Inverted Workouts

Ready to flip your regular workout routine on its head? 

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Using inverted workout can help you with intensity, strength, and balance, all while providing relief for your muscles and joints. 

Inversions Throughout Time 

Inversion exercises – sometimes referred to in historical works as “inversion therapy” has actually been around for quite a while. In fact, research has suggested that ancient yogis from as far back as 3000 BCE used inverted positions. 

In the late 1990s, this concept started merging with fitness ideas of the day. Whole-body wellness movements adopted the idea of inversion therapy in use with other physical training exercises, creating the inverted workouts that we see today. 

What are Inverted Workouts? 

Inverted workouts involve being fully or partially upside down. This can be achieved with bars and hooks as well as with inversion tables or benches. 

These workouts span many different types of exercise disciplines. From yoga to lifting, there are several ways to bring inversion into your regular workout routine. 

Ready to Go Upside Down? 

If you’re looking to add some inversion to your exercise routine: 

  1. Make sure that you have access to either a bar with foot hooks or an inversion bench. Many gyms will have inversion benches at hand. 
  2. Determine which exercises you’d like to add inversion to, such as a sit-up or crunch.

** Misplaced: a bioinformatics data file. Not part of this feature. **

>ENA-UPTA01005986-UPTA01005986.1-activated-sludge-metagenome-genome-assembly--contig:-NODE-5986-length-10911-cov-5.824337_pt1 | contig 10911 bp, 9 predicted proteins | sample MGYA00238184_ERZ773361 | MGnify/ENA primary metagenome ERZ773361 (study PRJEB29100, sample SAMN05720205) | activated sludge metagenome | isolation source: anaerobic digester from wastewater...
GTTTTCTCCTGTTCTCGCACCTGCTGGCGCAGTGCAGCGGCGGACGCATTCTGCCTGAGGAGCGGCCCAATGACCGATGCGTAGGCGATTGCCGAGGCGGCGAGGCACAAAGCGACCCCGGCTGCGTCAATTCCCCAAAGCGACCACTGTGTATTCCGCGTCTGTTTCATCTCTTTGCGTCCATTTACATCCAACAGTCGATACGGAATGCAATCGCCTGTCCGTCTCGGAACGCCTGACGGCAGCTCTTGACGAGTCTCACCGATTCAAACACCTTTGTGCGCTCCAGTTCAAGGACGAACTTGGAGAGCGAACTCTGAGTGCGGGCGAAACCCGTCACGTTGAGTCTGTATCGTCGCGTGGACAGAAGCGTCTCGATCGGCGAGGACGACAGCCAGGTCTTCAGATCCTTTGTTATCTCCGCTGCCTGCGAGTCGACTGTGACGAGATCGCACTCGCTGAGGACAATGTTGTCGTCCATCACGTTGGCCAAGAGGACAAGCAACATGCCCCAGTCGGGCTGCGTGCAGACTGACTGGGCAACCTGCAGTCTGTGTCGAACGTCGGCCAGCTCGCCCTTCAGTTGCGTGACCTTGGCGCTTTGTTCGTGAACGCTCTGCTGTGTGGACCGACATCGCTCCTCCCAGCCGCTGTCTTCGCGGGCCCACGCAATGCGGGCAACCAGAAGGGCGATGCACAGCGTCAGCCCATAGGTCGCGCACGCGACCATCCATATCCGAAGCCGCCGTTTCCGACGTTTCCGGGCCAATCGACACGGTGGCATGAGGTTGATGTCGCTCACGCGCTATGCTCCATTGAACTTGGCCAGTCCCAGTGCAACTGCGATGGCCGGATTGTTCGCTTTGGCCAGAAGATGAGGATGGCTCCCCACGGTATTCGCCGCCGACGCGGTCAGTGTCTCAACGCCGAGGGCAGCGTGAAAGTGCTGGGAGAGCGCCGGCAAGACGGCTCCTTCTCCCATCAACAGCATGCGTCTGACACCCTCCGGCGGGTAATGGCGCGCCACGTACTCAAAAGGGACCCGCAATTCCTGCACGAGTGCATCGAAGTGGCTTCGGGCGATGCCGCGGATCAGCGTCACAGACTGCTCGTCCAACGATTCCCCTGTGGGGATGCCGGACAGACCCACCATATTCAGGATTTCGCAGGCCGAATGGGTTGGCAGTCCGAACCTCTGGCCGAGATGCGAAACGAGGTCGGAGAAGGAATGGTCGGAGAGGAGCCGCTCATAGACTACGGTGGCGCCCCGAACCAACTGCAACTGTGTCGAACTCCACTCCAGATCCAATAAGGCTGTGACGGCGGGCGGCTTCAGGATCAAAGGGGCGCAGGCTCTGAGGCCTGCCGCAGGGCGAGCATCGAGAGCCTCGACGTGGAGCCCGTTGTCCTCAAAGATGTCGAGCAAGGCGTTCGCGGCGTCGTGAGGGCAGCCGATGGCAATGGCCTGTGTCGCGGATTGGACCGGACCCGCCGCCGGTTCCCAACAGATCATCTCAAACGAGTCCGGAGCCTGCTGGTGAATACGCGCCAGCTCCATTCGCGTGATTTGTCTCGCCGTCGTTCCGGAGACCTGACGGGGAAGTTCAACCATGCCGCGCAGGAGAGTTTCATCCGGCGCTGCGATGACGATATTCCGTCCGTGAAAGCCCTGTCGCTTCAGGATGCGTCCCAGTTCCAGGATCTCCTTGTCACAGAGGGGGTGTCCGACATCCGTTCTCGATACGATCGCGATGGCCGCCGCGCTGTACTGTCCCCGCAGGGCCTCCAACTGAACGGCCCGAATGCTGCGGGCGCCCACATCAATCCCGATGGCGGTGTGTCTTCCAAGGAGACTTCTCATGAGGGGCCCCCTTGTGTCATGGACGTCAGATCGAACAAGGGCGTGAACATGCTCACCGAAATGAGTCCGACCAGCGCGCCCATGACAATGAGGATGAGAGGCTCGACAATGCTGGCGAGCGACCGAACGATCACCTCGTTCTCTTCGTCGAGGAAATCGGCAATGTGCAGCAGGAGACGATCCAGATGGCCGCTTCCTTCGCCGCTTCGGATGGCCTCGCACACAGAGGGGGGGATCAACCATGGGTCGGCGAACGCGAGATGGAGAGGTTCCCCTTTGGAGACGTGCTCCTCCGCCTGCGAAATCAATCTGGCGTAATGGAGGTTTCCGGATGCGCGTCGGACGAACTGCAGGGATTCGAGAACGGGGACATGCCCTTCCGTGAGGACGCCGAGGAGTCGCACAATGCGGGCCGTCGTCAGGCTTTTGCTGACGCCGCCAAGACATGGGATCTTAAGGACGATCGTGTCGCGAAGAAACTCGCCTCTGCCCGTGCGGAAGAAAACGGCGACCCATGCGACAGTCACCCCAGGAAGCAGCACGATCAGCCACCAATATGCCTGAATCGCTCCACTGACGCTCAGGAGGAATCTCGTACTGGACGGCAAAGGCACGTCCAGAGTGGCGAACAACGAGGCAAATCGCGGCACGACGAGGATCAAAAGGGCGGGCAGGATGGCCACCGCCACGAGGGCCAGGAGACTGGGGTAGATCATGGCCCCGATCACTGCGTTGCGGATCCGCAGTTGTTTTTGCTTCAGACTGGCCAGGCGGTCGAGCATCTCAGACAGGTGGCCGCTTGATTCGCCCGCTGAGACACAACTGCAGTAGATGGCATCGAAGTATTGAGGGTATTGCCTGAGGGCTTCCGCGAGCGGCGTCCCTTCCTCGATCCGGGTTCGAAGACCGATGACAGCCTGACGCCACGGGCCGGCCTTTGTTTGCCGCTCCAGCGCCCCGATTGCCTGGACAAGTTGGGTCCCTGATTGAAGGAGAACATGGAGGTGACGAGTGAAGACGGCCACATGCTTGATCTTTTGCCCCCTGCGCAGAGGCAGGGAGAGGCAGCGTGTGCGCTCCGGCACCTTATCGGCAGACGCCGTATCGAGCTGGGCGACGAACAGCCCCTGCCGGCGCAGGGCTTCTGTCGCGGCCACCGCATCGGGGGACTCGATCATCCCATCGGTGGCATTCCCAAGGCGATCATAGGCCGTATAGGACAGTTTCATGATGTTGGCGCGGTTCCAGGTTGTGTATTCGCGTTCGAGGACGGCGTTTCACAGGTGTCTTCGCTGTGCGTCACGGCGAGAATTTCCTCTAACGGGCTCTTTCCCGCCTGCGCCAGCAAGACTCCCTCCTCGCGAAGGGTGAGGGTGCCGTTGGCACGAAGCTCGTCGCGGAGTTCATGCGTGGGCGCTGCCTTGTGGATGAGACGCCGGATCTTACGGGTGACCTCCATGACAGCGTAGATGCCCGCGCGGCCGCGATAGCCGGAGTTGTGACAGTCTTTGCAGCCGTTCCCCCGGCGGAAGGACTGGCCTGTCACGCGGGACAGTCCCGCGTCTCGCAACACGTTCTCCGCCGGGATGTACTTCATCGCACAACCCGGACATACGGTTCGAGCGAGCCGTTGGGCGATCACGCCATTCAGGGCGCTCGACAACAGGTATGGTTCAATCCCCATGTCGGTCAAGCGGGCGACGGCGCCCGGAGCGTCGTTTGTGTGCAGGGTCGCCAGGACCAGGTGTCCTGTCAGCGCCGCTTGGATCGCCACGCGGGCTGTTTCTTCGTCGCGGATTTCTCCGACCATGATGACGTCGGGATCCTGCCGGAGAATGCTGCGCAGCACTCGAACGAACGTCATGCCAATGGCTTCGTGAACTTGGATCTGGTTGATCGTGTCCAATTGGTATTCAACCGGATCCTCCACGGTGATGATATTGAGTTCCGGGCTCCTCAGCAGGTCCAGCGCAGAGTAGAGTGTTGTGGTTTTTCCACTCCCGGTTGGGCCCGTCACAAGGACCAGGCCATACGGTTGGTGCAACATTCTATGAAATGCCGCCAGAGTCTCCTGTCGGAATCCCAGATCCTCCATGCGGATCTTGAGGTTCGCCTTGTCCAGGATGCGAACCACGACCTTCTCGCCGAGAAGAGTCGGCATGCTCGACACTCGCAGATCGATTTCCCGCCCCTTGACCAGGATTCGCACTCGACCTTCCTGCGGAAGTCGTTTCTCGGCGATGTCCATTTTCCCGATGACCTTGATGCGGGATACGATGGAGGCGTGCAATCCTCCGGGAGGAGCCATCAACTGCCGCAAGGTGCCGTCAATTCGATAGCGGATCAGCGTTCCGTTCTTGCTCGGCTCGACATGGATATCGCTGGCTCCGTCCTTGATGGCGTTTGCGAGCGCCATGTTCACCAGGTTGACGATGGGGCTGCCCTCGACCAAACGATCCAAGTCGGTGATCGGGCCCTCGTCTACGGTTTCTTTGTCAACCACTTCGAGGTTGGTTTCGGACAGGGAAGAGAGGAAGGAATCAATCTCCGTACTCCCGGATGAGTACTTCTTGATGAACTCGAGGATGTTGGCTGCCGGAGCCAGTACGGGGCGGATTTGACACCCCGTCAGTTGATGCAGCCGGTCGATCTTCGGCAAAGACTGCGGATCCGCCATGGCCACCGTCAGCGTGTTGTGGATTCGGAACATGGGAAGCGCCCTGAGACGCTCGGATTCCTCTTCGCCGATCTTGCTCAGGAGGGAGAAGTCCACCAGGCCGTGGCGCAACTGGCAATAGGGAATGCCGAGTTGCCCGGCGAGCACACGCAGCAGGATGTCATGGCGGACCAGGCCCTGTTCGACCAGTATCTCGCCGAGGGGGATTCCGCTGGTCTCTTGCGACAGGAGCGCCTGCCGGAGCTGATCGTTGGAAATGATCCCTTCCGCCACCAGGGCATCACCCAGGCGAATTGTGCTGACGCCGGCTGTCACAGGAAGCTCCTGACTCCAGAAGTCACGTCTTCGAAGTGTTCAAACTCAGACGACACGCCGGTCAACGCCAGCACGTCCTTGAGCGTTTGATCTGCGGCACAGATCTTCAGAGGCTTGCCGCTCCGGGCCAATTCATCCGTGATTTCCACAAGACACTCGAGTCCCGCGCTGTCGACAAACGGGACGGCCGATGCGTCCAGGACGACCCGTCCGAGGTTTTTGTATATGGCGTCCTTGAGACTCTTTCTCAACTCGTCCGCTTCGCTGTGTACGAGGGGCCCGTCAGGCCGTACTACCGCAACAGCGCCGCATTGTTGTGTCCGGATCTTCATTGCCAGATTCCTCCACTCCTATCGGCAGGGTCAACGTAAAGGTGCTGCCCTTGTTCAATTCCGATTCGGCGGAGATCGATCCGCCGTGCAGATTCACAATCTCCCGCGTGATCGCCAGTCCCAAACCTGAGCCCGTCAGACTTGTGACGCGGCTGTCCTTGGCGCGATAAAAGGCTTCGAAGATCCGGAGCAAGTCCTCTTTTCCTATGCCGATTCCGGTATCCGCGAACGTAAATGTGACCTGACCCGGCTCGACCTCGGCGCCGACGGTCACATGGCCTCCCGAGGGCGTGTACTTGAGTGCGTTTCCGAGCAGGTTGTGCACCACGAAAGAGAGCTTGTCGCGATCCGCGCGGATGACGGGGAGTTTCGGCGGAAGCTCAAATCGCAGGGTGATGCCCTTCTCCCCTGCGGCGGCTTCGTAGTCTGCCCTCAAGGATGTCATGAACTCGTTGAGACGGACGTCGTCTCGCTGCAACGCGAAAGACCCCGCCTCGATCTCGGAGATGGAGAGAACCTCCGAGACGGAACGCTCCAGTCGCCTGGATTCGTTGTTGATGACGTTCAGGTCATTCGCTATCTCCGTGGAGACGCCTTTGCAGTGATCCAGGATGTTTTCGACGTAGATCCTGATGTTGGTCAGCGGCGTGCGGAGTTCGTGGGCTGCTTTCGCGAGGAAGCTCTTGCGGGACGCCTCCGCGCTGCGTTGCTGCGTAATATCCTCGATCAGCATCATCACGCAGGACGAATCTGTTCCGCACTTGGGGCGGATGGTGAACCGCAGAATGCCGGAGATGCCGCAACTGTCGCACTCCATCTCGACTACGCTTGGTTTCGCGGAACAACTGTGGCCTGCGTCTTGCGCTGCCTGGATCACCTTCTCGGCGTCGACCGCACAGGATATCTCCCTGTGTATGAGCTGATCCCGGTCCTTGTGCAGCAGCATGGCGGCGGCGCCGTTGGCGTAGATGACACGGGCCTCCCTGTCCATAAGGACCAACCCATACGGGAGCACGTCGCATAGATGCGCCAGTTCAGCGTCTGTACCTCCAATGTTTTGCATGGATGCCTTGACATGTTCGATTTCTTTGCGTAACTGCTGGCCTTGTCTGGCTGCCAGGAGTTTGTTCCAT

3. Depending on your level of inversion, it can be good to have a spotter with you for safety. 

Immersed in Inversion 

Once you’re ready to begin your inverted workout: 

  1. Position yourself on the inversion bench. Make sure your upper body is comfortably situated on the end of the bench leaning towards the ground, and that you’re on your back. 
  2. For an inverted crunch, hold your arms out in front of you and slowly sit up, taking care not to strain your neck. 
  3. Hold the position for a few counts, then slowly lower yourself back down onto the bench. 
  4. Repeat steps 2 and 3 for the desired number of repetitions. 

Relief for Muscles and Joints

One of the great things about inversion exercises is the effect that gravity has on the body. Because we’re standing or sitting upright most of the time, gravity tends to pull down on us, putting pressure on our back and other joints. 

By going upside down, however, this effect is reversed. The pressure is removed from the joints, muscles, and back, giving you an opportunity to get a workout without further aggravating any specific part of your body. 

Inversion Intensity Variations

You can change the level of intensity of your workout with a couple variations. 

The most simple variation to make is the angle at which you are inverted. Consider the fact that the further upside down you are, the more intense a workout like a sit-up will be. 

See the World from a Whole New Angle

Inverted workouts are a great concept to add to your everyday exercise routine. Not only will they help you switch things up and keep your routine interesting, but they can have some seriously positive benefits for your body as a whole!